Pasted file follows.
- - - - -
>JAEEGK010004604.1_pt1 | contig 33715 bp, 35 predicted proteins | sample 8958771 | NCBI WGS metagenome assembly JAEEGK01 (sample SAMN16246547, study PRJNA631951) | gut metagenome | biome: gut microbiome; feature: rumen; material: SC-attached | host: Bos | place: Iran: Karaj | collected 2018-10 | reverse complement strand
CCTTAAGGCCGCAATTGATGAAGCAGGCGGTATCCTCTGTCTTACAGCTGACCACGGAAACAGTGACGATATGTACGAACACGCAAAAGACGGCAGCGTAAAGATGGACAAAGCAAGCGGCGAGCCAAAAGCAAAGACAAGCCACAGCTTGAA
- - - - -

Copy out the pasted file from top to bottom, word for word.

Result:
>JAEEGK010004604.1_pt1 | contig 33715 bp, 35 predicted proteins | sample 8958771 | NCBI WGS metagenome assembly JAEEGK01 (sample SAMN16246547, study PRJNA631951) | gut metagenome | biome: gut microbiome; feature: rumen; material: SC-attached | host: Bos | place: Iran: Karaj | collected 2018-10 | reverse complement strand
CCTTAAGGCCGCAATTGATGAAGCAGGCGGTATCCTCTGTCTTACAGCTGACCACGGAAACAGTGACGATATGTACGAACACGCAAAAGACGGCAGCGTAAAGATGGACAAAGCAAGCGGCGAGCCAAAAGCAAAGACAAGCCACAGCTTGAA